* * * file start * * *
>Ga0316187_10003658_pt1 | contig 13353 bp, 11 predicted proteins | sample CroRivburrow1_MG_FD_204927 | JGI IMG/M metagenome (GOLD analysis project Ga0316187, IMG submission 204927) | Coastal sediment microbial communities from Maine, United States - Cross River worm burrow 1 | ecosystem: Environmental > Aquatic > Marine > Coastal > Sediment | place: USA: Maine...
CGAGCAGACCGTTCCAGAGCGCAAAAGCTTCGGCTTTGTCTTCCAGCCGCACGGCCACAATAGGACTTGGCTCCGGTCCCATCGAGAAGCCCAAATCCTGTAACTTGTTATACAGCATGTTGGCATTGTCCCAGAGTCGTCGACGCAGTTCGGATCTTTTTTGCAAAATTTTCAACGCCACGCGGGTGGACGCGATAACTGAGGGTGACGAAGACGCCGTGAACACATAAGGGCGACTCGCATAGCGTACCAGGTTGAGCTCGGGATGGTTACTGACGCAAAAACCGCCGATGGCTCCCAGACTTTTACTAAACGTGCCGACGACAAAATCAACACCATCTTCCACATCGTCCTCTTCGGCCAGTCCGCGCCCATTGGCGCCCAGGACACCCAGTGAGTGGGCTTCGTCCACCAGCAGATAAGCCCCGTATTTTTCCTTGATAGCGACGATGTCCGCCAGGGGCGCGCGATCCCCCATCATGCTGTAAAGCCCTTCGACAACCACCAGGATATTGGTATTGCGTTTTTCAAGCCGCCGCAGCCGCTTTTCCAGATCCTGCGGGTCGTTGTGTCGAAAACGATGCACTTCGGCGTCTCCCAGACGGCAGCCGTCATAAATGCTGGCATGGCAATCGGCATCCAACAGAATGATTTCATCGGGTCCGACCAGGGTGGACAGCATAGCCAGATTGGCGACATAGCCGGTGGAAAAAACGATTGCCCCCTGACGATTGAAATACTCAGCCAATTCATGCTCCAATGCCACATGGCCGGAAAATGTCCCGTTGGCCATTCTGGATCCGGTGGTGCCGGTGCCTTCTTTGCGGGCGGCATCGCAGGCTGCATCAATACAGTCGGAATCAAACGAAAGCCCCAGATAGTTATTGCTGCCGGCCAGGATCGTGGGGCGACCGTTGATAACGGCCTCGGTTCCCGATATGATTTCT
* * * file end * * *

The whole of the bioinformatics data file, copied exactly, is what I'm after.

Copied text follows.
>Ga0316187_10003658_pt1 | contig 13353 bp, 11 predicted proteins | sample CroRivburrow1_MG_FD_204927 | JGI IMG/M metagenome (GOLD analysis project Ga0316187, IMG submission 204927) | Coastal sediment microbial communities from Maine, United States - Cross River worm burrow 1 | ecosystem: Environmental > Aquatic > Marine > Coastal > Sediment | place: USA: Maine...
CGAGCAGACCGTTCCAGAGCGCAAAAGCTTCGGCTTTGTCTTCCAGCCGCACGGCCACAATAGGACTTGGCTCCGGTCCCATCGAGAAGCCCAAATCCTGTAACTTGTTATACAGCATGTTGGCATTGTCCCAGAGTCGTCGACGCAGTTCGGATCTTTTTTGCAAAATTTTCAACGCCACGCGGGTGGACGCGATAACTGAGGGTGACGAAGACGCCGTGAACACATAAGGGCGACTCGCATAGCGTACCAGGTTGAGCTCGGGATGGTTACTGACGCAAAAACCGCCGATGGCTCCCAGACTTTTACTAAACGTGCCGACGACAAAATCAACACCATCTTCCACATCGTCCTCTTCGGCCAGTCCGCGCCCATTGGCGCCCAGGACACCCAGTGAGTGGGCTTCGTCCACCAGCAGATAAGCCCCGTATTTTTCCTTGATAGCGACGATGTCCGCCAGGGGCGCGCGATCCCCCATCATGCTGTAAAGCCCTTCGACAACCACCAGGATATTGGTATTGCGTTTTTCAAGCCGCCGCAGCCGCTTTTCCAGATCCTGCGGGTCGTTGTGTCGAAAACGATGCACTTCGGCGTCTCCCAGACGGCAGCCGTCATAAATGCTGGCATGGCAATCGGCATCCAACAGAATGATTTCATCGGGTCCGACCAGGGTGGACAGCATAGCCAGATTGGCGACATAGCCGGTGGAAAAAACGATTGCCCCCTGACGATTGAAATACTCAGCCAATTCATGCTCCAATGCCACATGGCCGGAAAATGTCCCGTTGGCCATTCTGGATCCGGTGGTGCCGGTGCCTTCTTTGCGGGCGGCATCGCAGGCTGCATCAATACAGTCGGAATCAAACGAAAGCCCCAGATAGTTATTGCTGCCGGCCAGGATCGTGGGGCGACCGTTGATAACGGCCTCGGTTCCCGATATGATTTCT